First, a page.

As we came down the front steps of the church and onto the South Park Blocks, a local city park, we saw at least half a dozen emergency vehicles parked in a haphazard formation along the street and on the sidewalk in front of a small public restroom. Several officers were standing together, making calls on their radios and discussing the situation at hand. At their feet was what appeared to be a lifeless body, lying on the pavement underneath a blue tarp.

“Daddy,” Zoe said, “what are those police mans doing in the park?”

“I’m not sure, honey,” I said, “but it looks like somebody needed their help.”

“Is somebody in trouble?”

“Something like that,” I sighed. “Make sure you don’t drag that gift bag on the ground. We don’t want to mess up your friend’s present before we get to the party.”

My first thought was, God, please don’t let it be Michael. Michael is a man about my age who lives outside and wrestles daily with an addiction to alcohol, among several other things. We have helped him get sober, only to see him relapse. We helped him get into supportive housing, only to watch him get into a fight and get thrown back out onto the street.

Read the Full Article

​You've reached the end of our free magazine preview. For full digital access to Sojourners articles for as little as $2.95, please subscribe now. Your subscription allows us to pay authors fairly for their terrific work!
Subscribe Now!

To a Dying Church: Continue to Tell the Sacred Story

by Robert Hafley, CreationSwap.com

by Robert Hafley, CreationSwap.com

Dear friend,

The diagnoses are grim. Fervent supporters and ardent critics of religion both point to your decline. An urgency, if not an all-out alarm, fills the air. There are those who hope beyond hope for your renewal and transformation. Others stand steadfastly by your side as they "wait and see." Still others wipe their hands of the whole ugly mess and leave you to your ever-more-inevitable demise.

I'm not sure what to do. But I know I love you.

I know that you have grown weary in a bewildering, fast-paced world less inclined to pause and listen in. I know you have clung to models of leadership, governance, and programming through which you reached prominence, but now seem sluggish in the world today. I know you have tried new methods and "relevant" techniques for attracting new life, but they did not pan out like you dreamed. I know you have been let down by ministerial leadership, and not just in the pulpit: in the boardroom, in the choir lofts, in the denominational office. In this time of shrinking attendance, recycled ideas, and diminishing resolve, I'm not sure what the magic cure is. Or if there ever was one. But I know I love you.

You left groceries on my family's doorstep when my parents could not make ends meet. You carried the weight of my family's grief when my sister drowned. You encouraged me when I felt so alone and afraid. You challenged me to live beyond myself and for those who are so often ignored. You surrounded me with gentleness and love on my wedding day. You gave me time-worn words and melodies to express the joy and lament of my spirit. You pointed to a holy feast big enough to include all of humanity, and you set a place at that table for me.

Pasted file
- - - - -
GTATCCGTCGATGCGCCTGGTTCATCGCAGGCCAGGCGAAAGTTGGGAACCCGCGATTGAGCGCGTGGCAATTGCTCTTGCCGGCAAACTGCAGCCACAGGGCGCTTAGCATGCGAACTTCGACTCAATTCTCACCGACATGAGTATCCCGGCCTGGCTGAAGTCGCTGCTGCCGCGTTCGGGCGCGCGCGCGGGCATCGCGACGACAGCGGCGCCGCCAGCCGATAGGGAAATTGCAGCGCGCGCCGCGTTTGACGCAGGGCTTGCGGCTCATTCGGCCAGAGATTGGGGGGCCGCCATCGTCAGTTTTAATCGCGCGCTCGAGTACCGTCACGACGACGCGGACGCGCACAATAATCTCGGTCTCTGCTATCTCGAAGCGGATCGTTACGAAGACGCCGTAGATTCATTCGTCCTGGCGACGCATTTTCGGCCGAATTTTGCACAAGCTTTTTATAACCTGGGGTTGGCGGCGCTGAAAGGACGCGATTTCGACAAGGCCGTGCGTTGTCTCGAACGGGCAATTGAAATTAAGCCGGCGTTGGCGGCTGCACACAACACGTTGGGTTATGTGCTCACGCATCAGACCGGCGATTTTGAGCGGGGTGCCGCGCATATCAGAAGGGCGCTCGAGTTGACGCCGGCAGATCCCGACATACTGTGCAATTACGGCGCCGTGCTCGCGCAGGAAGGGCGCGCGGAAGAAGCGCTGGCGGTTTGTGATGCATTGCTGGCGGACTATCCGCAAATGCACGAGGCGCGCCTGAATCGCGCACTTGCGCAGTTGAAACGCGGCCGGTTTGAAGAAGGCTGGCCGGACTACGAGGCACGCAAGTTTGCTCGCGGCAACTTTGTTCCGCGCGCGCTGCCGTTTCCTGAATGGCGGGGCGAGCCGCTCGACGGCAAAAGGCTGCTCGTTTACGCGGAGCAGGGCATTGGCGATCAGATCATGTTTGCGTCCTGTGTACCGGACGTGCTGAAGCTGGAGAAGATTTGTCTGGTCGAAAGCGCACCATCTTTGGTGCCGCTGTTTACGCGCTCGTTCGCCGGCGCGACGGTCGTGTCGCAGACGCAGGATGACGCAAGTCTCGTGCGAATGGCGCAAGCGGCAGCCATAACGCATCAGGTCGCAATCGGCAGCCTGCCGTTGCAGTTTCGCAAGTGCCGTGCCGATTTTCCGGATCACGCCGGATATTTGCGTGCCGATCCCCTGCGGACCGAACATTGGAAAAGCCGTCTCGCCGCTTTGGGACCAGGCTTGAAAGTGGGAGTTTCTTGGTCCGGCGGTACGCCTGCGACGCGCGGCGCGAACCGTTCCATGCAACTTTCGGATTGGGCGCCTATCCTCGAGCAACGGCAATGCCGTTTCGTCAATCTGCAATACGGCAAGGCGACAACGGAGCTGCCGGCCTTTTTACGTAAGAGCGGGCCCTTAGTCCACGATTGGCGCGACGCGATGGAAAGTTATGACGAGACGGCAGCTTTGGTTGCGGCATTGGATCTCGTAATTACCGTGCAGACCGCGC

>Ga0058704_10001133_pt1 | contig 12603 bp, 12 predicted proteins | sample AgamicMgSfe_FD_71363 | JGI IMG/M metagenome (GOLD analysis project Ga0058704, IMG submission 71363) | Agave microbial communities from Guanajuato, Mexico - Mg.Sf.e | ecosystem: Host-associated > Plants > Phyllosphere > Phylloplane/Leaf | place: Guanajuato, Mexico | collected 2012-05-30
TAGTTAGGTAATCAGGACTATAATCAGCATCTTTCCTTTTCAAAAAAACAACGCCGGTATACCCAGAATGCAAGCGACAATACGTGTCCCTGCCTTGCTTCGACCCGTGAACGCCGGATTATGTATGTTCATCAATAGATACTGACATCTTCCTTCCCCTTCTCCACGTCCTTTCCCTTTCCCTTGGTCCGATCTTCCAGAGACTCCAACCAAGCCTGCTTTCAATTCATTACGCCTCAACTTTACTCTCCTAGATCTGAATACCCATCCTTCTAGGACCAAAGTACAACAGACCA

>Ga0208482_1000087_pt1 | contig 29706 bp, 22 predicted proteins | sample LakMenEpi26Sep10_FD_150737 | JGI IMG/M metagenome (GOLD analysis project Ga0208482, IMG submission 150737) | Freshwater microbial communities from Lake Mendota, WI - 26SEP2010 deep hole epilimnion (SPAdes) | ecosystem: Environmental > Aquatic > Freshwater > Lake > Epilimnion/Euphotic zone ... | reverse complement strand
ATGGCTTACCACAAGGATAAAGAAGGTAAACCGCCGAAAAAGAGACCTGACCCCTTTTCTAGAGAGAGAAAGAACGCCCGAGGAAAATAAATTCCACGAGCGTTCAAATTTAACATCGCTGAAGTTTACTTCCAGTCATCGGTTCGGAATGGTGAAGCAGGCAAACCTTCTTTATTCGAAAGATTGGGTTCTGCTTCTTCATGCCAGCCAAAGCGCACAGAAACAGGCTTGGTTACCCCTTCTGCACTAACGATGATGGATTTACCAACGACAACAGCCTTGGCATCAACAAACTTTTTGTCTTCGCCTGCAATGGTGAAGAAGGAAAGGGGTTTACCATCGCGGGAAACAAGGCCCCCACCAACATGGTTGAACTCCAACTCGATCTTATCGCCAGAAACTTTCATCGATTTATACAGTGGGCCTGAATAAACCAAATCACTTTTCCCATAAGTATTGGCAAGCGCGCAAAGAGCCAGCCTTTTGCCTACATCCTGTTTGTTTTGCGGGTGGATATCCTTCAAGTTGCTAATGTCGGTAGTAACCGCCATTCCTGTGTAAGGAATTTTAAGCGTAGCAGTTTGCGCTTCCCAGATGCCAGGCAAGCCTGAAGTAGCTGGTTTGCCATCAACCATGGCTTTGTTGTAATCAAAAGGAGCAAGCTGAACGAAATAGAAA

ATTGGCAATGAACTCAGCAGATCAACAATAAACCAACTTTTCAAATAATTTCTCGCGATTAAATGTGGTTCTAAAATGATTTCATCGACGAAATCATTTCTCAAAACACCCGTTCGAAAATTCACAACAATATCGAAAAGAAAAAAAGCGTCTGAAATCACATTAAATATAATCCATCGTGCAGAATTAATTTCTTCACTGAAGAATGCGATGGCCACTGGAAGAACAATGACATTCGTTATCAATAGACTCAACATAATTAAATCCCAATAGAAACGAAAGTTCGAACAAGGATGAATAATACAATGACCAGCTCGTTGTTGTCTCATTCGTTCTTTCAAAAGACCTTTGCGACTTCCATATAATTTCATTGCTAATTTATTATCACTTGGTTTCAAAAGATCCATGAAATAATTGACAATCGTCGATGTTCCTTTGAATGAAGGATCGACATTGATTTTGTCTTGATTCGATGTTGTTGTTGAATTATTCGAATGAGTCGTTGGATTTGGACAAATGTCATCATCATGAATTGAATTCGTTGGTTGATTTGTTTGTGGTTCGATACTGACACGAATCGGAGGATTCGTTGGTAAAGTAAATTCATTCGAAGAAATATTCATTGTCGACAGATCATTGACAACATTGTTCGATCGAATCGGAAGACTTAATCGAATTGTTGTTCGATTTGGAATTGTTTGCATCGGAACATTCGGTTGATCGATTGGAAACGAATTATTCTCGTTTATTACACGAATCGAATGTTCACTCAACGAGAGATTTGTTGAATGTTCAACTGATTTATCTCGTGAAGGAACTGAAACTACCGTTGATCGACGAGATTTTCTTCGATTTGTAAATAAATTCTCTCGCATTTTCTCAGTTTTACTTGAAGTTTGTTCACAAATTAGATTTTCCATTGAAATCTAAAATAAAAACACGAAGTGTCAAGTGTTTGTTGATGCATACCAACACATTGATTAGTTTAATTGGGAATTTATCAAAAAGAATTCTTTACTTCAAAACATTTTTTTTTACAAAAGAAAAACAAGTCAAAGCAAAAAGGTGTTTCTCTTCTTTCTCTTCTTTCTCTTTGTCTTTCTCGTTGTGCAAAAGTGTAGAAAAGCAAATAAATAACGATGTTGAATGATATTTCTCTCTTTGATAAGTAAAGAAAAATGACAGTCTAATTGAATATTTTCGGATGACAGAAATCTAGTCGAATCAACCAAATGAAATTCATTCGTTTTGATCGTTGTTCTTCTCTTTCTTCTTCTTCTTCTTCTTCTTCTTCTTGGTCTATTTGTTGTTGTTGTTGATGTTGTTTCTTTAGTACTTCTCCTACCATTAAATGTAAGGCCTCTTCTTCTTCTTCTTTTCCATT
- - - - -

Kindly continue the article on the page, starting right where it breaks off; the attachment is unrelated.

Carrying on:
You introduced me to God.

All in the Family

FROM EGG FREEZING to genome analysis, desirous parents with sufficient funds these days have many choices for starting a family. But what about children born to parents who can’t care for them—at least not at the present time? With 400,000 children in foster systems across the United States and a quarter of them awaiting adoption, it is a pressing question.

Some evangelicals increasingly are taking their cue from a particular biblical passage in the first chapter of James, verse 27: “Religion that is pure and undefiled before God ... is this: to care for orphans and widows in their distress ...”

From this verse has come the “127 movement,” dedicated to supporting prospective foster families within a church community. Project 1.27 in Colorado was the first group founded under this banner back in 2004. Its goal was to provide the state-mandated orientation and training, from a Christian perspective, to potential foster parents. If a family ended up fostering or later adopting a child, then the movement’s members would serve as a support network.

“We had 875 legally free kids waiting to be adopted in Colorado and twice that many churches,” recalled Project 1.27 director Shelly Radic. “We thought, ‘Wow, that’s just not right,’ so we began to build relationships with county social services and child services at the state level, and then connect with churches and private agencies to set up training.”

Since foster systems are run by individual states, so too are these faith-based support movements.

“We do recruiting, orientations, and training. We’re not a placement agency,” explained Radic. “We follow state guidelines, invite people to come who might be interested in foster care and adoption, tell them about the trauma and the hard things the children may have experienced, help families see what their process would look like, and talk about building a support team as a high priority.”

Read the Full Article

​You've reached the end of our free magazine preview. For full digital access to Sojourners articles for as little as $2.95, please subscribe now. Your subscription allows us to pay authors fairly for their terrific work!
Subscribe Now!

Pages

Subscribe